’s presentation at this year’s
ArtInternational fair in Istanbul features artists that draw on tradition with
eyes toward the future. The show samples from a variety of mediums: sculpture,
light works, painting, and photography, with shadowy, sensorial pieces and
artists using highly modern means to reference early art forms.
(2014) adapts the aesthetics of early mythological art, showing a milk-skinned
Aphrodite-esque woman gazing at herself in a hand mirror. Pigalle merges
photography with traditional paintings, resulting in a mix of the fantastic and
the editorial: Pigalle worked in fashion photography previously.
work Dual Screaming Self-Portrait Ensemble
(1998-2006) is comprised of classical sculpture translated through new
technology. Ball uses 3D technology to render bizarre sculptural portraits, in
this case two versions of his own screaming face; one distorted and stretched,
the other shrunken. The heads are sculpted from onyx, used widely in Ancient
Greek and Roman sculpture, though scarcely used now.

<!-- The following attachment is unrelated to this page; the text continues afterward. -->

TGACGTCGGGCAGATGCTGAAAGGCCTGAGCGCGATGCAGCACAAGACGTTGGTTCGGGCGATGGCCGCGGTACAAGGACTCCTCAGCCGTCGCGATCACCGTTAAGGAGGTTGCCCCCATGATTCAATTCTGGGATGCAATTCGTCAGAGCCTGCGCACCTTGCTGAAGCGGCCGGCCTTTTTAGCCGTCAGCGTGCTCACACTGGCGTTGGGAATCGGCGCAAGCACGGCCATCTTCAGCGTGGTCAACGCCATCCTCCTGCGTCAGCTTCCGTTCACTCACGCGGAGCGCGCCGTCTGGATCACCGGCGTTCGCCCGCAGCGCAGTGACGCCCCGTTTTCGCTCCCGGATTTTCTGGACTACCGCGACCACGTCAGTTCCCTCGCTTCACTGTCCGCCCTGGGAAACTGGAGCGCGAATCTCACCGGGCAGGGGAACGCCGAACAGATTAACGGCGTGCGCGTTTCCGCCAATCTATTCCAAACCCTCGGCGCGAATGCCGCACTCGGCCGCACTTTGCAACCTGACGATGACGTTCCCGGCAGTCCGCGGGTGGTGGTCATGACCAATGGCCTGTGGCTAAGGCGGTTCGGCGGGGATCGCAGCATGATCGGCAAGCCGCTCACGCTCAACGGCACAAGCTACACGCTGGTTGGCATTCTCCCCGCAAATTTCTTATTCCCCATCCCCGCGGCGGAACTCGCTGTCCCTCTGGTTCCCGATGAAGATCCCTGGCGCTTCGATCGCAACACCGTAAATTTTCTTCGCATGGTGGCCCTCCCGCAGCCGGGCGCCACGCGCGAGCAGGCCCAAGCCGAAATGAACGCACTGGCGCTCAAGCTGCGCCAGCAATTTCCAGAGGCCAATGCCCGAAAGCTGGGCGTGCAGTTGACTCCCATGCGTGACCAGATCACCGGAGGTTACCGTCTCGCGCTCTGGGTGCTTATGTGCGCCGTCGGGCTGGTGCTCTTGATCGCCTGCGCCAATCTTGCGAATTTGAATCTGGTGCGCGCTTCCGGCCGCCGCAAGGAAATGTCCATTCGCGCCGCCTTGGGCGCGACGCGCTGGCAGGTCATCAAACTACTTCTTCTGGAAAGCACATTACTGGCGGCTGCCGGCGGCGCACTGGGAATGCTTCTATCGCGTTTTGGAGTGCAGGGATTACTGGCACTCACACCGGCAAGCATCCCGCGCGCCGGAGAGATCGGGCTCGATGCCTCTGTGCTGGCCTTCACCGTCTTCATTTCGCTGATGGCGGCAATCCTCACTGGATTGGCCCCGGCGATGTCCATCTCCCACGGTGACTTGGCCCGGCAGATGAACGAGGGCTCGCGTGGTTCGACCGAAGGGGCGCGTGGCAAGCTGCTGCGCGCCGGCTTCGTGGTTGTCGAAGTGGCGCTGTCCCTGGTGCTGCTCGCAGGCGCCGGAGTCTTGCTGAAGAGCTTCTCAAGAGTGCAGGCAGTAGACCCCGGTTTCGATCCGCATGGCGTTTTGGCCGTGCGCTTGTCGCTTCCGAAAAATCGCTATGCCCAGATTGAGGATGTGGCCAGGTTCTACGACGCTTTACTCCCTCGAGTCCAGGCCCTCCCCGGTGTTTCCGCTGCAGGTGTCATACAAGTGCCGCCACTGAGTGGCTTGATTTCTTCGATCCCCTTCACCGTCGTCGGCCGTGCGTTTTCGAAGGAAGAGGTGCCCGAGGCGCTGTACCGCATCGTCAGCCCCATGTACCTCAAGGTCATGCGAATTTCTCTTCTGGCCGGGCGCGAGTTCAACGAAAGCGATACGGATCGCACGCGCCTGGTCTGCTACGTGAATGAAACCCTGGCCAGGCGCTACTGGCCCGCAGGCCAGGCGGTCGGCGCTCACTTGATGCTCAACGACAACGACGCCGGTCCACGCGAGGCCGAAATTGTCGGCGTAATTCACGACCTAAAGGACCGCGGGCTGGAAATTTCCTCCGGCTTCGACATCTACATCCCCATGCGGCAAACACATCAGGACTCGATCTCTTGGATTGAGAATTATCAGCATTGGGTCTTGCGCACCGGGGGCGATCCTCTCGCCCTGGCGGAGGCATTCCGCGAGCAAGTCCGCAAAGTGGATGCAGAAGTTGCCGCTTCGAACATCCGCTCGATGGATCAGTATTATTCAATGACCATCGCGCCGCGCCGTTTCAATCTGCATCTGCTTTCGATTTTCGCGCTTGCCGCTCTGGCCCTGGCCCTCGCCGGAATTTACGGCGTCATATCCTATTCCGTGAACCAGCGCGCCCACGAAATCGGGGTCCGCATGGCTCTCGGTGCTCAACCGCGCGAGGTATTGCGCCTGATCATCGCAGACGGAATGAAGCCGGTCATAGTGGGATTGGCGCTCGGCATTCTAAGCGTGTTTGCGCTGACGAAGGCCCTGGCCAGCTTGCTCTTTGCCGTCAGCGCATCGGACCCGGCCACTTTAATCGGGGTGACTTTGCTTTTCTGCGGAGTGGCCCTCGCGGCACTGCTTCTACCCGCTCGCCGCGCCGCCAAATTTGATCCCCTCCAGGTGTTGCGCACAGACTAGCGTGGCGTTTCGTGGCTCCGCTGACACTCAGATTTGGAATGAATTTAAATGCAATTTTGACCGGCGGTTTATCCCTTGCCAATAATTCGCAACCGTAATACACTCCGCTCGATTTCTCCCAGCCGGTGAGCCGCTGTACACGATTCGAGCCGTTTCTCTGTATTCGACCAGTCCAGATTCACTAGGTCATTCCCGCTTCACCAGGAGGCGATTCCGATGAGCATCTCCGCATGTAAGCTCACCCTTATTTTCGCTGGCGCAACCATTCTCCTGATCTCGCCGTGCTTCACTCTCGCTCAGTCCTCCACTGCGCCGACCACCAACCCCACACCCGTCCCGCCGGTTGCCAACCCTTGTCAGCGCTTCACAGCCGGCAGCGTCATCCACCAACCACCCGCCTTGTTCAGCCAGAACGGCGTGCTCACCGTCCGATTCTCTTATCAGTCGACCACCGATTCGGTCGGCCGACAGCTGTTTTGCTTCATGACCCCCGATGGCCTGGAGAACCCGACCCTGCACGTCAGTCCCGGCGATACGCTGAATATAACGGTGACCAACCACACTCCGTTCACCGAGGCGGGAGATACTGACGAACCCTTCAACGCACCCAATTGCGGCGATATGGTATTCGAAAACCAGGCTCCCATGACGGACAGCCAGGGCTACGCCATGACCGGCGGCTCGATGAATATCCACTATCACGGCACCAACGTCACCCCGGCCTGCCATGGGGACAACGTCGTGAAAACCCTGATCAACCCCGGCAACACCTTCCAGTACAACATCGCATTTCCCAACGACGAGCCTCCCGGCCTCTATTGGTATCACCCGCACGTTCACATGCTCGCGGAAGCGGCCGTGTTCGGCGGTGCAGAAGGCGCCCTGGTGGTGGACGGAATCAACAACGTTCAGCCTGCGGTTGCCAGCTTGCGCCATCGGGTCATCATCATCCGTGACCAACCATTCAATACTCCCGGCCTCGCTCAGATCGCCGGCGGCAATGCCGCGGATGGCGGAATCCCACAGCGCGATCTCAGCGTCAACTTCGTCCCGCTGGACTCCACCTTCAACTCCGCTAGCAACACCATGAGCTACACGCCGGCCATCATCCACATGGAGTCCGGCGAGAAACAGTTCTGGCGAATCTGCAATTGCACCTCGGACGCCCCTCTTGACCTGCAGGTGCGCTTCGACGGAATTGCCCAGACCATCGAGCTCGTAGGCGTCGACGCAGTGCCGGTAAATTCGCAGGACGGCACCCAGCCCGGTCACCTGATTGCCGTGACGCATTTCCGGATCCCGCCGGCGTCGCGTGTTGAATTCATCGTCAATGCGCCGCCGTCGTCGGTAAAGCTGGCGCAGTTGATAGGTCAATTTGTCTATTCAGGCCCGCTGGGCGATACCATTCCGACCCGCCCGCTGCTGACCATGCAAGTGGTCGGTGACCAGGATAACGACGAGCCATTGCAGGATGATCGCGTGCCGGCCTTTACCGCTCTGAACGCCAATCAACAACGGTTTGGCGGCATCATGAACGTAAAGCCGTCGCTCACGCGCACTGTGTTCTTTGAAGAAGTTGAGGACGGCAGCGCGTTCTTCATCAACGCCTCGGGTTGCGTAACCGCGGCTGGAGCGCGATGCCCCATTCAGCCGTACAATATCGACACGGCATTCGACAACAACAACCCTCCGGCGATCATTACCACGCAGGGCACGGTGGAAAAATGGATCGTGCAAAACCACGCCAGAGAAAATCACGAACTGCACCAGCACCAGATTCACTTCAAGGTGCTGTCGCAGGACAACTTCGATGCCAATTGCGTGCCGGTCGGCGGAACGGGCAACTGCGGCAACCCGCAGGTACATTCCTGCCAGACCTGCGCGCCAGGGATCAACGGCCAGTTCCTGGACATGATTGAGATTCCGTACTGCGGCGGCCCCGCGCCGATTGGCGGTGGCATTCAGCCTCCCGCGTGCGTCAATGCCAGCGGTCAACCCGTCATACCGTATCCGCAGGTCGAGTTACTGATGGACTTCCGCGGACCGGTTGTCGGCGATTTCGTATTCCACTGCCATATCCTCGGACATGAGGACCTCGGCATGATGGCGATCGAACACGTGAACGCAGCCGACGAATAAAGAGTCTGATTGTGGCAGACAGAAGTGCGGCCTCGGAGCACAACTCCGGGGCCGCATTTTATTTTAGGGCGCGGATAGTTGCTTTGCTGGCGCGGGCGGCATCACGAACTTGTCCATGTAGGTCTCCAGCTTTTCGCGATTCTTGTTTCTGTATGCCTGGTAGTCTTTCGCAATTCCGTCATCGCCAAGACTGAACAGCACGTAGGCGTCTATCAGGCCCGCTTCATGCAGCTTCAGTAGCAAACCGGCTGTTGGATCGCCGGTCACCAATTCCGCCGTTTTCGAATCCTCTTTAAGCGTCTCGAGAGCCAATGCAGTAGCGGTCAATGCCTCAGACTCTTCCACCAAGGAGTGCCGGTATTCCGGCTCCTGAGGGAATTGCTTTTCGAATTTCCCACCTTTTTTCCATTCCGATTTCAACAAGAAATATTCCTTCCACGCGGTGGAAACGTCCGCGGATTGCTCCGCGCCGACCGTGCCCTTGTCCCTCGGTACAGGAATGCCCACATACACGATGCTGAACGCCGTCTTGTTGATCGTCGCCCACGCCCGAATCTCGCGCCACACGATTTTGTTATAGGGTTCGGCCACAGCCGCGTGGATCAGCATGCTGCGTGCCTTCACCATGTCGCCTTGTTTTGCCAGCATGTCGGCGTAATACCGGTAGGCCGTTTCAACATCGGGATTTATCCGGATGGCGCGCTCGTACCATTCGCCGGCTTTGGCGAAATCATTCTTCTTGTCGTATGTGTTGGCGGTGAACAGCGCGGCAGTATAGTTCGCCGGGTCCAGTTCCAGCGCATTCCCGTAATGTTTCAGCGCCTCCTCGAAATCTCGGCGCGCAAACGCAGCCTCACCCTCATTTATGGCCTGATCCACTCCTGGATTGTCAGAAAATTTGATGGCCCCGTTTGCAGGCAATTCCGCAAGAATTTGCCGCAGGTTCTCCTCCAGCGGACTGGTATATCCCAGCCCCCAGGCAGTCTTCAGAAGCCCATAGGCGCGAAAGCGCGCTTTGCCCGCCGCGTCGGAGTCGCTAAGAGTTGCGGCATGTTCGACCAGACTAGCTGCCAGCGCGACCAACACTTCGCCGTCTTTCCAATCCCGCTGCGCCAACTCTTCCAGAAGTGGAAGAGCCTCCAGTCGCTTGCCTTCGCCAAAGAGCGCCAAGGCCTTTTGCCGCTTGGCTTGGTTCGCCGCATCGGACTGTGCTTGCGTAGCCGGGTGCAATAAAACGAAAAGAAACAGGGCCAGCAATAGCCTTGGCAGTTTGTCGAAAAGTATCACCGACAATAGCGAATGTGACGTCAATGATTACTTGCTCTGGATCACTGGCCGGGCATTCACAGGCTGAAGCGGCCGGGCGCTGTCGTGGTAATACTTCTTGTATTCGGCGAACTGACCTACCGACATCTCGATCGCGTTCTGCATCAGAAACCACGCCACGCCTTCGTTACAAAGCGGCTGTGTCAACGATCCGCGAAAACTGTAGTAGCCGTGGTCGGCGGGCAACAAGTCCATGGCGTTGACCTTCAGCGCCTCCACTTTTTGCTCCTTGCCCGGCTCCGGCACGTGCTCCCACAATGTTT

a sculpture by
, consists of a knot of soldered metal twigs standing within
a dimly lit mirrored box. Looking into the reflective walls of the box creates
an infinite forest of snarled metal. It is a foreboding scene; the effect is
something like looking into the twisted metal of a
sculpture or the industrial orifices of a
work—cold and inorganic, but at the same time absorbing and beautiful.
(2012) is a powerfully modest work done in ink and tempera on
canvas. Tirelli utilizes the sfumato
technique, made famous by
Through this spare but punctilious expression, Tirelli shows us the inside of a
bowl, an apparently basic still life, but Tirelli’s image is transfixing in its
light sculpture X-360
(2013) recalls early
kinetic art, and the spiral sculptures of
Nearly 18 feet high, and outfitted with a motor, it is the optic centerpiece of
the show and a grand realization of the show’s theme of shadow and light.
— Makiko Wholey